So you might think that being more social should be a goal for 2008. Hmmm... Well, maybe. I certainly would like to get out and do some things, but I only have a few friends in Japan. I should try to change that, but maybe it's a little late. On the JET Programme you're thrust together with a bunch of people from all parts of the world who might only share one thing in common - the basic job we all do or our common plight of being the outsider in a very homogeneous society. And I'm lucky in that the people around me in Shimane are good folks and I enjoy hanging out with them. Some even enjoy my company, but I don't really have a good friend - a buddy or a pal - in the sense of a person who invites you along to things, wants to hang out just to hang out, and knows me on a more personal level than "That old American guy who lives in Taisha." I've never formed an outside-of-work friendship with a Japanese person, and maybe that stems from my lack of Japanese, so hopefully I can concentrate on #2 above and change that.

The loneliness is pretty crushing at times, and makes me very sad some days, so I will try to remedy that as much as I can in 2008. I'm going to busy myself with trying to update my blog here and picture and video sites over the next few days, and as always I have plenty of movies I want to watch and books I want to read.

Wherever you are, I hope you have a safe and fun New Year. Check back for many updates over the coming week, and I'll see you in 2008!


Saturday, December 29, 2007

December pictures

The 7th grade Chorus girls and Santa
Originally uploaded by Jason In Japan.

I had some fun times in December, dressing up as Santa at both my Jr High Schools and greeting the kids with handshakes and "Merry Christmas" as they came to school in the morning.

I also took a bunch of pics of my kids wearing my Santa hat. And I visited a few of my elementary schools for Christmas lessons.

Click on any of the pics to see more from the weeks leading up to Christmas in Taisha.


Christmas week at Taisha Chu - 11.jpg

Volleyball girls

Special guest - Moriyama sensei

The students at Usagi with me

Friday, December 28, 2007

Chorus and Volleyball

The 9th graders!
Originally uploaded by Jason In Japan.

Here are two more sets of pictures from last summer that I forgot to post. Pics from the Chorus Club and the Volleyball team.

On July 24th, I started the day by driving down to nearby Oda to watch my girls Volleyball team. They did well and won their matches. Then I drove back up to Izumo and watched my Chorus club compete in a regional competition. You'll notice in the two sets of pics from the 24th that I'm wearing the same t-shirt.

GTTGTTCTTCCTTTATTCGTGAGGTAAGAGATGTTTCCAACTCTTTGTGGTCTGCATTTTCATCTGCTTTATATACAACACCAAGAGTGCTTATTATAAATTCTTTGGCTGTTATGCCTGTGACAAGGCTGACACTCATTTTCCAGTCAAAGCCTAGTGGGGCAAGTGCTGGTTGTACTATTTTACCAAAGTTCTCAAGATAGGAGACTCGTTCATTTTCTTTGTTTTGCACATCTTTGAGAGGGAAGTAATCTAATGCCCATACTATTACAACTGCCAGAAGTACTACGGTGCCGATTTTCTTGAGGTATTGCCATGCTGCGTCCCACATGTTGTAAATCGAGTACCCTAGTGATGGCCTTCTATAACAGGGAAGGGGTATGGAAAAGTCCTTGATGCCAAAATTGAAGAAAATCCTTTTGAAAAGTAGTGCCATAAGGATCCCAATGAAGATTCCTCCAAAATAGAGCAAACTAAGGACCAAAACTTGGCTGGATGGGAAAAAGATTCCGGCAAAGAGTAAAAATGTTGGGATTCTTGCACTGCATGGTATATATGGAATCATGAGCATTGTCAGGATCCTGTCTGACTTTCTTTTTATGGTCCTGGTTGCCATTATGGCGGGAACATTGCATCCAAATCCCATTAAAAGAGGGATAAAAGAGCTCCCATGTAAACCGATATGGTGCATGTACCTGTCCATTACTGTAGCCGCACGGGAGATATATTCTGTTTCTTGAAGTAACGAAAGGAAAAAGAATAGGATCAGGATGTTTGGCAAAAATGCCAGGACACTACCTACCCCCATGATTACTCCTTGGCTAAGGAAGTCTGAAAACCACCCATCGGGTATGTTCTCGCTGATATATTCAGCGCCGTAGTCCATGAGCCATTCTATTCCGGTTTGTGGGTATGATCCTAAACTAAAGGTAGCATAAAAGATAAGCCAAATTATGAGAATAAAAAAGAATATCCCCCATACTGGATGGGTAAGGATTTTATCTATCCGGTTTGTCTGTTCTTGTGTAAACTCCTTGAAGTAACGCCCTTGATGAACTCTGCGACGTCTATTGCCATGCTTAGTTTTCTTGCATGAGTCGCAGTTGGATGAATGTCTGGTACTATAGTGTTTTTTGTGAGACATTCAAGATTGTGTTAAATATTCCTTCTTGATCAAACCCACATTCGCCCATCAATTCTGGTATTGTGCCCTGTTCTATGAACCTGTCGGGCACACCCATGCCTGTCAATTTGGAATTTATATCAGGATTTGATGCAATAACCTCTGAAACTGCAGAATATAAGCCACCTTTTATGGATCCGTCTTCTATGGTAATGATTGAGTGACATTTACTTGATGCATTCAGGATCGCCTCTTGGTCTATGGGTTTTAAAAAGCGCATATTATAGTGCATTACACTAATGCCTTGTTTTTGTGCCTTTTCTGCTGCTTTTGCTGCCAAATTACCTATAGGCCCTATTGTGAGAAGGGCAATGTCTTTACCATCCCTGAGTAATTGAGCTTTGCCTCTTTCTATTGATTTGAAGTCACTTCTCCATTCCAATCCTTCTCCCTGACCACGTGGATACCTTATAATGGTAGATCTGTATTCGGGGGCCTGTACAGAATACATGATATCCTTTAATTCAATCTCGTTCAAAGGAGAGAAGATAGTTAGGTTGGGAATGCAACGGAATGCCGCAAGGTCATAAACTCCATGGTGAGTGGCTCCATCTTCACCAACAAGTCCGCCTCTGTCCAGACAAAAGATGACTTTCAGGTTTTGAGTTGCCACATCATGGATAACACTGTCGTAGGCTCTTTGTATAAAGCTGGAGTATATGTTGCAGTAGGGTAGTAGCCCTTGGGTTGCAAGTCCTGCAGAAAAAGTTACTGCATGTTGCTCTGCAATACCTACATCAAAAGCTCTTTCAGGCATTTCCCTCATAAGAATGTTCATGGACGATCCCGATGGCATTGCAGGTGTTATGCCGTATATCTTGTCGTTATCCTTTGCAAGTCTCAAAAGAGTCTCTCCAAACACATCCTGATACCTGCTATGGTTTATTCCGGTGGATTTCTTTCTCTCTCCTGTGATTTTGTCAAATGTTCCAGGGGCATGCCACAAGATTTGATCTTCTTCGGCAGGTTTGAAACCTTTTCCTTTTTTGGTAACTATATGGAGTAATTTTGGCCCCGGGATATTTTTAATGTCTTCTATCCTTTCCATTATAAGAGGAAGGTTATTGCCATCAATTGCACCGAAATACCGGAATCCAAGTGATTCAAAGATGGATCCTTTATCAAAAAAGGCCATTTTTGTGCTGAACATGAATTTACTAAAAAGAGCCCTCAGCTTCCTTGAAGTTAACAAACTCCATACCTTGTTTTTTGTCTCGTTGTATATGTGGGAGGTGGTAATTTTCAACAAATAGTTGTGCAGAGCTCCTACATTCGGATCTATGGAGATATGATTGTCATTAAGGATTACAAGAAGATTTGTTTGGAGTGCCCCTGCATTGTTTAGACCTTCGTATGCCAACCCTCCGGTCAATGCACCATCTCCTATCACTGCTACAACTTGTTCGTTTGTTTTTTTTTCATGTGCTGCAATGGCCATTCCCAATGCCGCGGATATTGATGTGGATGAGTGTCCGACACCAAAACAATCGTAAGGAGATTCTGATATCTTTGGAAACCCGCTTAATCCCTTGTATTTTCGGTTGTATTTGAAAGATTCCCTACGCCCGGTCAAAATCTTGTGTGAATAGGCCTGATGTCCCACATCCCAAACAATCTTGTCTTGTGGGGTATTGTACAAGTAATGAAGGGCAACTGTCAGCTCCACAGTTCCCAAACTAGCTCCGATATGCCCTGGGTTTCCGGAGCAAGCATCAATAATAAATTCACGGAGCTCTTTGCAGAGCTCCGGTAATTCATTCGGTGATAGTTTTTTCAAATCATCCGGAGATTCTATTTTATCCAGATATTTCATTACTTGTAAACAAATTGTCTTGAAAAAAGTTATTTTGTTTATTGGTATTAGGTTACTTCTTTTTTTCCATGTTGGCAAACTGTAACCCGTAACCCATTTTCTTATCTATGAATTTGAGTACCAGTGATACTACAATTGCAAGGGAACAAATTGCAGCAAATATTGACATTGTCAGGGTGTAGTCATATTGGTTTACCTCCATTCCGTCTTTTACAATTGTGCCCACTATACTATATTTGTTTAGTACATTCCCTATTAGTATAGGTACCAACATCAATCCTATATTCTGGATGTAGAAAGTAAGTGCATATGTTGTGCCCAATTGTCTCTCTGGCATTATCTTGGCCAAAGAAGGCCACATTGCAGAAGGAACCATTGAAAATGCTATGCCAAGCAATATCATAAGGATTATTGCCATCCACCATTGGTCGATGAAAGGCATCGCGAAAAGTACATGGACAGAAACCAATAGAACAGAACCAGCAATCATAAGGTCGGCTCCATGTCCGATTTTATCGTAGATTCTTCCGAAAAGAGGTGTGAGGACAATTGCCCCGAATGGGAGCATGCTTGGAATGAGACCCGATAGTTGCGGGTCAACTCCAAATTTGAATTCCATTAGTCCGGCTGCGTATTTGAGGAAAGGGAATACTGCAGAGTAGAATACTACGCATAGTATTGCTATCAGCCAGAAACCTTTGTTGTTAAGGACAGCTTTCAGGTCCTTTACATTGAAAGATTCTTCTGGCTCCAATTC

Then on July 25th, I drove to Oda again to watch my Vball girls, but they lost in the penultimate match, meaning they didn't get to advance to the next competition. Lots of crying and sad faces.

That night I took the nightbus to Osaka to get my flight home the next morning on the 26th.

If I recontract it's going to be even more hectic next summer as I'll have two schools to try and cheer for - luckily they often end up at the same competitions - and I've even been to a match already where Hamayama fought against Taisha. Those are gonna be tough.

I've also uploaded a few pics from the Chorus concert at Taisha's music hall - the Urarakan - that took place in June.


Kanako & Yuka

Thursday, December 27, 2007

J-List banner ads

girls tennis in Gotsu - kentaikai - 21.jpg
Originally uploaded by Jason In Japan.

Hello -

If you come to my blog regularly, then maybe you've noticed the new box on the right side that is an advertisement/link to a web site called "J-List."

I've shopped on their site for years now, and they have a small incentive program, so if you click on the link thru my page here, I get a small credit for use on the site. I've never put up an ad on my blog before, but I like the guys at J-List, so I'm happy to lend any support I can.

If you're in Japan, then many of the products they sell can also be bought in your local store. If you live in the rest of the world, it's a great site to get unique Japanese items, and they have lots of fun stuff too, like t-shirts and toys and Japanese snacks like Pocky.